The modern name of a fragmentary tale preserved on the verso of Papyrus Harris 500 (Papyrus British Museum 10060). Written during the Ramessid period, the papyrus also contains the Story of the Doomed Prince and, on its recto, a series of love poems. Like these other works, The Taking (or Capture) of Joppa is written in literary Late Egyptian; it was probably composed not much earlier than the papyrus itself.

The story, whose beginning is lost, is set in the time of Thutmose III (eighteenth dynasty, c.1500 BCE). The surviving portion opens with the Egyptian army laying siege to the Palestinian coastal town of Joppa (modern Jaffa). A member of the Egyptian force named Thoth (or Djehuti) has apparently invited the ruler of Joppa (identified in the story only as “the enemy of Joppa”) to a parley outside the walls of the town, where he plies the ruler and his retainers with food and drink. Once the retainers have lapsed into drunkenness, Thoth offers to surrender himself, his family, and goods. Perhaps misunderstanding the offer, the ruler asks to see the pharaoh's baton. Thoth first shows him the baton, then strikes the ruler senseless with it and has him manacled.

At this point Thoth conceals a force of Egyptian soldiers in two hundred large baskets. Word is sent to the ruler's wife that the baskets are part of the tribute of Thoth's surrender. The baskets are brought into Joppa, whereupon the Egyptian soldiers emerge and seize the town and its inhabitants. The story ends with Thoth sending word of his victory to the pharaoh in Egypt.

The extent to which The Taking of Joppa reflects historical events is uncertain. Thutmose III listed Joppa as one of the towns subjugated during his first military campaign, in Year 22–23 of his reign. In the story, however, the pharaoh is absent in Egypt when Joppa is taken. Assuming the story to have some basis in fact, it is possible that it reflects a subsequent rebellion of the city after the campaign of Year 22–23. This, in turn, may explain Joppa's status in the later eighteenth dynasty, when it was administered directly by Egypt rather than ruled as a semi-independent vassal state like most of its neighbors. A general named Thoth, who was also “Overseer of Northern Countries,” is known to have served under Thutmose III and was undoubtedly the model for the tale's hero.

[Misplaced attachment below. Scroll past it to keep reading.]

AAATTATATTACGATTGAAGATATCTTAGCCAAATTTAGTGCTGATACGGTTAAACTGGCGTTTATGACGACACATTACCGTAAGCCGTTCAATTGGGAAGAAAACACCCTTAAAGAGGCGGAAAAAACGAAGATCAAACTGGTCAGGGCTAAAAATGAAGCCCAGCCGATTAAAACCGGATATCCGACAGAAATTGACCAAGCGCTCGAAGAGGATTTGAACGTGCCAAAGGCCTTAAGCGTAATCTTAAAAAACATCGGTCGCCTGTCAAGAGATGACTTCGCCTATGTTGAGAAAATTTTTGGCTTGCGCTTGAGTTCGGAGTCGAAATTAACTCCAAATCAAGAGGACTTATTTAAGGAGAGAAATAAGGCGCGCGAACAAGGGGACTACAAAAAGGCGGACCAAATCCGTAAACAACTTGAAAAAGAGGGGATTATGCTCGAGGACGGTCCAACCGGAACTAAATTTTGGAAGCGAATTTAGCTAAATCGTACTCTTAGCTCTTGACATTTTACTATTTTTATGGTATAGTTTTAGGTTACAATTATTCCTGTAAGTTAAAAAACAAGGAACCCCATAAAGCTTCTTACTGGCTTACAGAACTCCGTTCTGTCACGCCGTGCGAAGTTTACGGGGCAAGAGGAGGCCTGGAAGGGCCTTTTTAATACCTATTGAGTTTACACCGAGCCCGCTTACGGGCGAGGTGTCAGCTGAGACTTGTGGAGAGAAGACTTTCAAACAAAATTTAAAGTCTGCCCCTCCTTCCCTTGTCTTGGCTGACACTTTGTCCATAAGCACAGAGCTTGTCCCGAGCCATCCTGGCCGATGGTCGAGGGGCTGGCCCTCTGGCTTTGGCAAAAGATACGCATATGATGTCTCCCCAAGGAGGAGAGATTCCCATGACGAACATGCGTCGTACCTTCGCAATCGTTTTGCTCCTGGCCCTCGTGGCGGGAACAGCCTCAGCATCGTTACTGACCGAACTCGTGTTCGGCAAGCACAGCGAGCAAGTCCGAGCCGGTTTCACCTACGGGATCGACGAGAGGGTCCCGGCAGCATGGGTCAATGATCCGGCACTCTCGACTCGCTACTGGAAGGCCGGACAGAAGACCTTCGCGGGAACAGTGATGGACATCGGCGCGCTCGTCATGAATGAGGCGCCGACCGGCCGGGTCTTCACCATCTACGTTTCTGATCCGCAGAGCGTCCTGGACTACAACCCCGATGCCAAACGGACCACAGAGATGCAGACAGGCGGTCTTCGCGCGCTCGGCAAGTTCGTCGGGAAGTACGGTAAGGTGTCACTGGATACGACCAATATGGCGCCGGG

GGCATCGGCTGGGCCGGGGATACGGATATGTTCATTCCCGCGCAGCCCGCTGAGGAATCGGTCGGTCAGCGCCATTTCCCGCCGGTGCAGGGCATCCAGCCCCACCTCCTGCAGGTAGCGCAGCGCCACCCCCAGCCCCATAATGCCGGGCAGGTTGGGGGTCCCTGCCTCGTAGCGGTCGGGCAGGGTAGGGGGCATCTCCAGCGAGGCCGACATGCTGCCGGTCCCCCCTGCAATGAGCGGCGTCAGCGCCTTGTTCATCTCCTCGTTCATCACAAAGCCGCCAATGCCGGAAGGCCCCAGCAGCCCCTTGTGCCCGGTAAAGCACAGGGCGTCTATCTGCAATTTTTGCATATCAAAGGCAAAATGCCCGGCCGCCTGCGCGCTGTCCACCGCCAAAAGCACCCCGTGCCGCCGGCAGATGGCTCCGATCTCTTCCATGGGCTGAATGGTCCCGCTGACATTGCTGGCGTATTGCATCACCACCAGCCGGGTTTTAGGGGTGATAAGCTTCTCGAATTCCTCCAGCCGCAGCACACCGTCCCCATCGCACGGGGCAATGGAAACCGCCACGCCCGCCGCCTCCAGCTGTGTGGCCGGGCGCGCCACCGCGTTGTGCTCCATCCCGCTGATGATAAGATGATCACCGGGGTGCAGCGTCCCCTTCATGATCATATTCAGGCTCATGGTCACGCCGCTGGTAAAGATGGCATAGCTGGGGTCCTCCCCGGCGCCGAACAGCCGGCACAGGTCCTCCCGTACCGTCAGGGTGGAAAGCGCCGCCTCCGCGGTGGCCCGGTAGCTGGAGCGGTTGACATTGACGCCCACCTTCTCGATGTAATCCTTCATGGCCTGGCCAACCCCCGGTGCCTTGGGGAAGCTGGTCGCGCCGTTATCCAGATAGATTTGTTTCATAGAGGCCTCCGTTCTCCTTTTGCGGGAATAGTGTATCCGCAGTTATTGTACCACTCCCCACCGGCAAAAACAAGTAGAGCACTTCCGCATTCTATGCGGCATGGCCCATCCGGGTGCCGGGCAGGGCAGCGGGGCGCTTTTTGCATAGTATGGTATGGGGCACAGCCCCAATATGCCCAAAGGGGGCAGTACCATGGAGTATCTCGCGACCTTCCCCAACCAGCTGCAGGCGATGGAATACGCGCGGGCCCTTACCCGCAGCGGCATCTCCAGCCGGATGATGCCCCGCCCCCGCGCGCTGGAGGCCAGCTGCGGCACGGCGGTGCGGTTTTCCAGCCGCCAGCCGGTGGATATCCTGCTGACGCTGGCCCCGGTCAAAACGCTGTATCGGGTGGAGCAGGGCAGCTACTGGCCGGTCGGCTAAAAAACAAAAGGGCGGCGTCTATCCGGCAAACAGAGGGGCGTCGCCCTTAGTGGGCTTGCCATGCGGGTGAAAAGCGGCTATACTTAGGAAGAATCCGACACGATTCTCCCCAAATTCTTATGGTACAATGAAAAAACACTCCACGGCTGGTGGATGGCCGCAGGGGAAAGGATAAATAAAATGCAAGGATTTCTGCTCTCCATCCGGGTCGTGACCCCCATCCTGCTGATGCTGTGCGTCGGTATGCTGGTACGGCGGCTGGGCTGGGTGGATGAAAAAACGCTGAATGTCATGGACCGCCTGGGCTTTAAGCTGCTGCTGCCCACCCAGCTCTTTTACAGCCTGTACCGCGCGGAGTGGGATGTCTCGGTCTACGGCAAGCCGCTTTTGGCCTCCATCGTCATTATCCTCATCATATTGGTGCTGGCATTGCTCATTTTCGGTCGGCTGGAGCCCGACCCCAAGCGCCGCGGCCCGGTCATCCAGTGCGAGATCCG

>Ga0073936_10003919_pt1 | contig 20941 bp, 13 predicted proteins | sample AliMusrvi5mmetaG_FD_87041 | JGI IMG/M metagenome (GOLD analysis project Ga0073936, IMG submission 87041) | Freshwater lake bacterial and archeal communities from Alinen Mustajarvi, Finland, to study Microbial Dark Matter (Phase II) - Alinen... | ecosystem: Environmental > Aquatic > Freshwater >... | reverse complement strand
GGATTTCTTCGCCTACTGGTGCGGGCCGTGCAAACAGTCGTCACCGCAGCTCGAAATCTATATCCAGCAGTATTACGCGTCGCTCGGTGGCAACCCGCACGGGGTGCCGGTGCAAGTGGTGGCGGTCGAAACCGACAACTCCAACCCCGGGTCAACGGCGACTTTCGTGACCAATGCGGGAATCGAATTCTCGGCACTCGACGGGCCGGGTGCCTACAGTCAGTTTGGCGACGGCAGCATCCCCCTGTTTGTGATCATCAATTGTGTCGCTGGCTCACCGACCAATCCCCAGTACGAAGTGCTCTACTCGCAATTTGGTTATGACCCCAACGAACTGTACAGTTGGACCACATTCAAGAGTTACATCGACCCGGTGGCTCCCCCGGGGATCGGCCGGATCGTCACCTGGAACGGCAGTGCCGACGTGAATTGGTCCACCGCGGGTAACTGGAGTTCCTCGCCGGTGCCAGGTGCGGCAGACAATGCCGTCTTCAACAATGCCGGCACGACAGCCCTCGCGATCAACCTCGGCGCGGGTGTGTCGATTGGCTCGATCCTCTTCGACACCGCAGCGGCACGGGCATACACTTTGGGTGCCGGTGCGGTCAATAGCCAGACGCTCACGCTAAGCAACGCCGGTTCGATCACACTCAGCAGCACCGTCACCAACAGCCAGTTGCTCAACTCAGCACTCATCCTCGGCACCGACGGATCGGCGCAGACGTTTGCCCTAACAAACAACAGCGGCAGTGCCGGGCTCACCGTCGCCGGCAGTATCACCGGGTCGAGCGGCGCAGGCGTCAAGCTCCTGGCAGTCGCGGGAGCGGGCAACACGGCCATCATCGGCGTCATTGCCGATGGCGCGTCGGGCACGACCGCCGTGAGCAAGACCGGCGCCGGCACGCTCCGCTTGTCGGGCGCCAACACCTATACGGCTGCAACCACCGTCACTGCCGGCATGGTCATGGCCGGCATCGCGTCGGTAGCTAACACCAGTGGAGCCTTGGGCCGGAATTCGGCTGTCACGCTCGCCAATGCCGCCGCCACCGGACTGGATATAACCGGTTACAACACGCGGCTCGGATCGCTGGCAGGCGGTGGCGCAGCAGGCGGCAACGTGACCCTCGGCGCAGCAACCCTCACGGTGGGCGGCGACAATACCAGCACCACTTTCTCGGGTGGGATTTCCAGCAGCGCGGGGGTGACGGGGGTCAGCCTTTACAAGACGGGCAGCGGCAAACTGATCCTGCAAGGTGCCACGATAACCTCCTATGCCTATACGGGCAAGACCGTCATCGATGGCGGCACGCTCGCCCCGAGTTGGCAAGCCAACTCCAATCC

The historicity of details in the story itself is purely conjectural. The Taking of Joppa is clearly a work of literature, like the other works preserved in Papyrus Harris 500. As such, its main literary interest lies in the ruse by which the Egyptians succeed in capturing the town, which prefigures the Trojan Horse of Homer's Iliad.


  • Gardiner, Alan H. Late-Egyptian Stories. Bibliotheca Aegyptiaca, 1. Brussels, 1932. Publication of the ancient Egyptian text in hieroglyphic transcription, pp. 82–85a.
  • Goedicke, Hans. “The Capture of Joppa.” Chronique d'Égypte 43 (1968), 219–233. Translation and commentary.
  • Wente, Edward F. “The Capture of Joppa.” In The Literature of Ancient Egypt, edited by William Kelly Simpson, pp. 81–84. Rev. ed. New Haven and London, 1973. Translation.

James P. Allen